Lumbar Facet Syndrome

What is a lumbar facet syndrome?

Lumbar facet syndrome is when the facet joints, located at the back of the vertebra, become inflamed. This can lead to a series of issues such has localised low back pain and leg pain too. However, unlike typical sciatica and disc herniations, the leg pain that comes with facet syndrome is located only at the back of the thigh and ends around the knee.

What attributes to Lumbar Facet Syndrome?

Multiple factors can bring lead to Lumbar Facet Syndrome, including:

  • Repetitive extension of the low back.
  • Traumatic Incidents
  • Poor posture
  • Aging
  • Other spinal injuries such as degeneration and spondylolisthesis

Why does structural chiropractic work so well for lumbar facet syndrome?

Structural chiropractic works great for lumbar facet syndrome because it looks at the root of the problem. If we look at the reasons listed above, all the issues stem from locking of the spinal joints thus leading to improper movement. Structural chiropractors are trained to find where all these issues are and unlock the joint so the joints can function correctly thus leading to spinal strengthening from the inside.

So how does this all happen?

When your joints (any joint) are misaligned, they cannot move correctly. When a joint does not move correctly, the stabilising muscles that support that joint become lazy and weak and the nerve connection to those muscles diminish as it’s not getting used much.

It’s use it or lose it for the body, brain and nerve connections and Just like having a cast on your arm or leg, without moving the joints for just 1-2 months you will see a huge reduction of muscle tone and strength and nerve connectivity.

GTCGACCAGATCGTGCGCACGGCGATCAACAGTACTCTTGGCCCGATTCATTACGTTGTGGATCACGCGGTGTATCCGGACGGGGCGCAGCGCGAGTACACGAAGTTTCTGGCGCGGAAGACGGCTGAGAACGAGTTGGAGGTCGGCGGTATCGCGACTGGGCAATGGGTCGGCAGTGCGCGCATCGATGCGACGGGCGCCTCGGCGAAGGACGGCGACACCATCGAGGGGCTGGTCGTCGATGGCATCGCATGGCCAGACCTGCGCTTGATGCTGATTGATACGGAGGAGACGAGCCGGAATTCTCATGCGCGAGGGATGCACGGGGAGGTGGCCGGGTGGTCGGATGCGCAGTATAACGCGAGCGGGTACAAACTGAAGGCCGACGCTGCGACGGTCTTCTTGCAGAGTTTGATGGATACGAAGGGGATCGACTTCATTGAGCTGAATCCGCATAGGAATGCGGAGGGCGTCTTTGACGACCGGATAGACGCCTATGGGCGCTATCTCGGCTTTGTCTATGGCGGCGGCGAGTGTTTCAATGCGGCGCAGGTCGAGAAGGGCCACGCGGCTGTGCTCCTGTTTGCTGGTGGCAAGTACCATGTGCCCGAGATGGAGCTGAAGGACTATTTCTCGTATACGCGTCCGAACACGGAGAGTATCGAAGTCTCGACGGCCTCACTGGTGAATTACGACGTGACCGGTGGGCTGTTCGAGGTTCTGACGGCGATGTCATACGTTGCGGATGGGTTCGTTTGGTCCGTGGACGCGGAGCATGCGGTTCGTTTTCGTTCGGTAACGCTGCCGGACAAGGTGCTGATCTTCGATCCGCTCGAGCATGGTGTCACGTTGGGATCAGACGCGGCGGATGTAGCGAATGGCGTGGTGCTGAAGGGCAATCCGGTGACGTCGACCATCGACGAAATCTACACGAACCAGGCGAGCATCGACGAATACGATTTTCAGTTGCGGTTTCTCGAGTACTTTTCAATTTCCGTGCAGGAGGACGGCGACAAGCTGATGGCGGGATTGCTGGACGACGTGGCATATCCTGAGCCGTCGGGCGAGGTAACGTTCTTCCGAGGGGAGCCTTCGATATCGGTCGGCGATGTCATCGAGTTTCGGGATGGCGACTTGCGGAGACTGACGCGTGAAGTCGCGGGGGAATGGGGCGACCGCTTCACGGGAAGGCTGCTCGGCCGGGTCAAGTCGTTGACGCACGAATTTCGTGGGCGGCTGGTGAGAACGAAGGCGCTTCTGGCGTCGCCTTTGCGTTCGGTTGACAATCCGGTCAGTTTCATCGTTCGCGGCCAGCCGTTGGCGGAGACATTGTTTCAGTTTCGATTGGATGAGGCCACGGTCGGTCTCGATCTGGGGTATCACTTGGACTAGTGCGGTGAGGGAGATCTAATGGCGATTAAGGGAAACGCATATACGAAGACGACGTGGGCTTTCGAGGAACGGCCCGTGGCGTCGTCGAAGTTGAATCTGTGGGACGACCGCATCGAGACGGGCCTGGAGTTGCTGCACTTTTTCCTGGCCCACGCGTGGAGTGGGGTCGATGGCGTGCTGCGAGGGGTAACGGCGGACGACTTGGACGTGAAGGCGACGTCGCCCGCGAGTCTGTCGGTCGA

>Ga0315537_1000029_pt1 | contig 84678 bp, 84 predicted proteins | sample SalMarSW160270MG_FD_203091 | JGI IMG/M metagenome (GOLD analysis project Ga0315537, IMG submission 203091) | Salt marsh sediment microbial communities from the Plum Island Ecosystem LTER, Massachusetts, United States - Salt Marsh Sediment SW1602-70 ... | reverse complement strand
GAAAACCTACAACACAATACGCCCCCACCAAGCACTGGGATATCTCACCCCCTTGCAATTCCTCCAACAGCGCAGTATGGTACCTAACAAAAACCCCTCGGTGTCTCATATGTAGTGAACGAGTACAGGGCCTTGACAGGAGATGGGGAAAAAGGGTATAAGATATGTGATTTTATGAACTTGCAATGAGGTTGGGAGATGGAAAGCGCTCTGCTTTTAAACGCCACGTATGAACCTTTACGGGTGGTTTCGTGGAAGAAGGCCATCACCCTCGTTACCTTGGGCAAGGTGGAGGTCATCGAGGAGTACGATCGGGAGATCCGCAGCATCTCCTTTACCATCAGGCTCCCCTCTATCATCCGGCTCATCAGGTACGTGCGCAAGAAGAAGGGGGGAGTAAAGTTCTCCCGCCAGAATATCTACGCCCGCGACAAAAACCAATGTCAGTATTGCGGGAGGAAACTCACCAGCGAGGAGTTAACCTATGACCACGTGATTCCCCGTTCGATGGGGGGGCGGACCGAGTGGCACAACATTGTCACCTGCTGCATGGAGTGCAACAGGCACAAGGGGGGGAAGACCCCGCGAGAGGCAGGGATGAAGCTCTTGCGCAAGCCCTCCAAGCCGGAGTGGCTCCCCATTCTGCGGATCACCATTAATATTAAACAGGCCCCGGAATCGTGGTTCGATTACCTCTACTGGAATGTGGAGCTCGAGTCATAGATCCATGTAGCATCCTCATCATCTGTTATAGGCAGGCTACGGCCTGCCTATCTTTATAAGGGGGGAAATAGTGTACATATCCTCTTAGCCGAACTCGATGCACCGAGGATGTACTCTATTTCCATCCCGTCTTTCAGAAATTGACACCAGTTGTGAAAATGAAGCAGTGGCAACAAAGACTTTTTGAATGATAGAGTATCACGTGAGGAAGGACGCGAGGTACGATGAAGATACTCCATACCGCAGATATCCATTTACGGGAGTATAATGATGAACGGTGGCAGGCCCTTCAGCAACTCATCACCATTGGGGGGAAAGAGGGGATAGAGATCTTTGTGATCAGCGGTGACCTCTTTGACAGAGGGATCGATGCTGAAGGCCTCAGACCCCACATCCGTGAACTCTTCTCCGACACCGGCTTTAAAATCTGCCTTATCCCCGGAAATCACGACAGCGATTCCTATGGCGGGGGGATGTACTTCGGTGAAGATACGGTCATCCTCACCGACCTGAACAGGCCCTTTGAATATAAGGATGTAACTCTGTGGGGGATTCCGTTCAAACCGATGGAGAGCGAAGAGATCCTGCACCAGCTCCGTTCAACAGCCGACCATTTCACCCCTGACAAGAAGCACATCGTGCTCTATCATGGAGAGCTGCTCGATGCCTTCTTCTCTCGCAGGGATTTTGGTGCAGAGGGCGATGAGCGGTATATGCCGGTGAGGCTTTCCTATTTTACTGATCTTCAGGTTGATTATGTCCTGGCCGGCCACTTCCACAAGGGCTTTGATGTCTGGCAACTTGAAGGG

More specific to the spine, without proper movement of the joints and strength of the muscles and ligaments of the spine, the spinal curves lose their most functional shape and instead of acting like springs to distribute everyday forces, all the forces go onto the bones and discs of the spine and cause degeneration, damage/injury and other dysfunctions to occur. 

The deep stabilising muscles and their strength and activity are important as when they are not supporting a joint properly a whole host of problems can arise. 

These muscles keep the joints in their proper position… so when they are weak:

  1. The joint is not getting any support.
  2. It’s not in it’s optimal position.
  3. Keeps locking up and lacks proper movement.
  4. The muscles keep getting weaker.
  5. The cycle keeps getting worse over time.
  6. Creates damage inside the bones, joints, discs and nerves

This weakness and instability within the deep stabilising muscles also creates tightness and stiffness in and around the bigger muscles around the body such as the neck (causing tension headaches), chest, shoulders, lower back, buttock and even arms and legs, creating a whole chain of improper movement and stress through the body.